Feeding Africa is a serious business.

To ensure that the continent can feed itself and achieve food sovereignty, we organised the Feed Africa Summit in January 2023, which had 34 African Heads of State and the President of Ireland in attendance, as well as global leaders. In what is a remarkable global development, we were able to secure $72 billion in financial commitments towards the delivery of national food compacts.

Second, Nigeria needs health care for all.

Smart governments provide universal basic health coverage for their citizens. Africa loses $2.6 trillion annually in productivity due to illnesses and diseases. Just as every nation has a national defence system to protect its citizens against all forms of aggression, the same is true for health care systems. A nation without a sound health care system is a nation that is defenceless against the invasion of all forms of disease or epidemics.

COVID-19 exposed the weakness of Africa’s health systems.

While developed economies spent $19 trillion in fiscal stimulus programmes, or approximately 19 percent of the world’s GDP, Africa spent only $89 billion. Africa’s urgent need for basic vaccines was pushed to the bottom of global vaccine supply chains. At a time when Africa was unable to provide one basic shot of vaccine, developed countries were providing second, third, and more booster shots. It was alarming to watch an unprotected Africa grapple with this insidious virus. Some even projected that as many as 3 million Africans would die from the pandemic. Africa had just two testing centres—no medical gloves, no face masks, no medications, no vaccines. The African Development Bank immediately put in place a $10 billion facility to support African countries in their fight against the pandemic.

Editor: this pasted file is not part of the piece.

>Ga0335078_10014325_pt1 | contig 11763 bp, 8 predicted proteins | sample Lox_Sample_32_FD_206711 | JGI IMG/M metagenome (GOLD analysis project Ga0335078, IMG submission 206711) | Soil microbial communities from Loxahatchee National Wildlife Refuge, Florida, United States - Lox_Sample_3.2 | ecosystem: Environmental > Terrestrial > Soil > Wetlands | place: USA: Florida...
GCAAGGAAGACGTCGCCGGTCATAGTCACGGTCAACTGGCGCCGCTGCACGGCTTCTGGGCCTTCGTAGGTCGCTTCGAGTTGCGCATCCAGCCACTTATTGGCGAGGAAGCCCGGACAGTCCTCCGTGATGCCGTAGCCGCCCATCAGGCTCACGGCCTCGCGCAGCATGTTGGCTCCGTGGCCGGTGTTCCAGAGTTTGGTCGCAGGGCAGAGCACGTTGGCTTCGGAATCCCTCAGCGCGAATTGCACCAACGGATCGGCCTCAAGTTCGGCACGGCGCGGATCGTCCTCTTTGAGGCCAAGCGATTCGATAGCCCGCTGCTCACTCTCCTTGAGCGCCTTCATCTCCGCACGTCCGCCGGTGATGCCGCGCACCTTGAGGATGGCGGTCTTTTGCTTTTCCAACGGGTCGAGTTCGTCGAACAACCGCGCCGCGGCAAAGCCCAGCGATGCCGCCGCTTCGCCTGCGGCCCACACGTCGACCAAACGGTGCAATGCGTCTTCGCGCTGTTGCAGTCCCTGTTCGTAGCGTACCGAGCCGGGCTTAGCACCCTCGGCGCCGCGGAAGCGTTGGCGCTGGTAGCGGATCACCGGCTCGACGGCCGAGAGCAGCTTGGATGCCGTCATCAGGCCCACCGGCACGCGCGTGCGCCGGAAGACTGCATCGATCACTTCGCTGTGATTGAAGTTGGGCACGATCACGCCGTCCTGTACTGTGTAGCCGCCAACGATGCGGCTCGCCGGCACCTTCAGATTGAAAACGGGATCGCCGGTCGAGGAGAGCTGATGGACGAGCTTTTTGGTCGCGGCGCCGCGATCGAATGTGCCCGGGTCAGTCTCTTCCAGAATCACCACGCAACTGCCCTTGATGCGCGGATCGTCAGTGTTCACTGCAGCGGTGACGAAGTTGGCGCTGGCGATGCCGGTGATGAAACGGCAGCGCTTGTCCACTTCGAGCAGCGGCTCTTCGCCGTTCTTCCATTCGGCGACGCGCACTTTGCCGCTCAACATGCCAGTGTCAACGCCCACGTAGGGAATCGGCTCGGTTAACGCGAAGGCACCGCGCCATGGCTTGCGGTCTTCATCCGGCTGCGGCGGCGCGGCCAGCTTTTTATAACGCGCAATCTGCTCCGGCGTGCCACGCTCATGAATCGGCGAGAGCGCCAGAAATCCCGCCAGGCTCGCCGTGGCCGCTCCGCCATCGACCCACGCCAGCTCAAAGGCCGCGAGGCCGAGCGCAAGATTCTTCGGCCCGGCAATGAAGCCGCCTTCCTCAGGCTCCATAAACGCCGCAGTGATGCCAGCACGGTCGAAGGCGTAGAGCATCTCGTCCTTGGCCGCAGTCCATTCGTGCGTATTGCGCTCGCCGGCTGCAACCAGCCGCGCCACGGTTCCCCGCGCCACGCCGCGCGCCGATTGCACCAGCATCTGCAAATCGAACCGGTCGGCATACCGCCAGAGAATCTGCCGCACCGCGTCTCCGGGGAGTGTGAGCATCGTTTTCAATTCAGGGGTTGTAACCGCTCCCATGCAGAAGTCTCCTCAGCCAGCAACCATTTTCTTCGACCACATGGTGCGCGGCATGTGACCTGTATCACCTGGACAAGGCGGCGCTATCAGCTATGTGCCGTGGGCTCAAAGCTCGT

What is not acceptable or sustainable is an Africa that imports 70–80 percent of its medicines and produces just 1% of its vaccines. The health security of Africa’s 1.4 billion people cannot be subjugated to global supply chains or the generosity of others.

That’s why the African Development Bank also launched a $3 billion programme to revamp Africa’s pharmaceutical industries and why it established the African Pharmaceutical Technology Foundation to support access to proprietary technologies from global pharmaceutical companies.

The Bank also launched another $3 billion programme to develop quality health infrastructure across the continent, with special emphasis on primary health care systems, which, if well fixed, can assure basic health care for hundreds of millions of people.

We will continue to invest heavily in Nigeria to support its pharmaceutical industry and develop better health infrastructure.

It is imperative that Nigeria secure the health of its entire population. This will require ensuring that no citizen travels more than a few kilometres to find a health care centre. The widespread use of mobile health centres and e-health facilities, the digitalization of health systems, especially in all primary health care centres, and health insurance policies for all, including innovative micro-health insurance pay-as-you-go systems, will capture the bulk of the population that is in the informal sector.

Third, Nigeria needs education for all.

Nigeria accounts for 15 percent of the total population of out-of-school children, according to UNICEF, with over 10.2 million at the primary school level and 8.1 million at the junior secondary school. This is not a gold medal Nigeria should be proud of.

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The problem is both acute and alarming in northern Nigeria. Urgent public policies, coupled with community sensitization and incentives for schooling, are needed if this trend is to be reversed. Public incentives such as free and compulsory primary and secondary education should be put in place, along with massive investments in training and better salaries for teachers, building quality and safe classrooms, and school feeding programmes.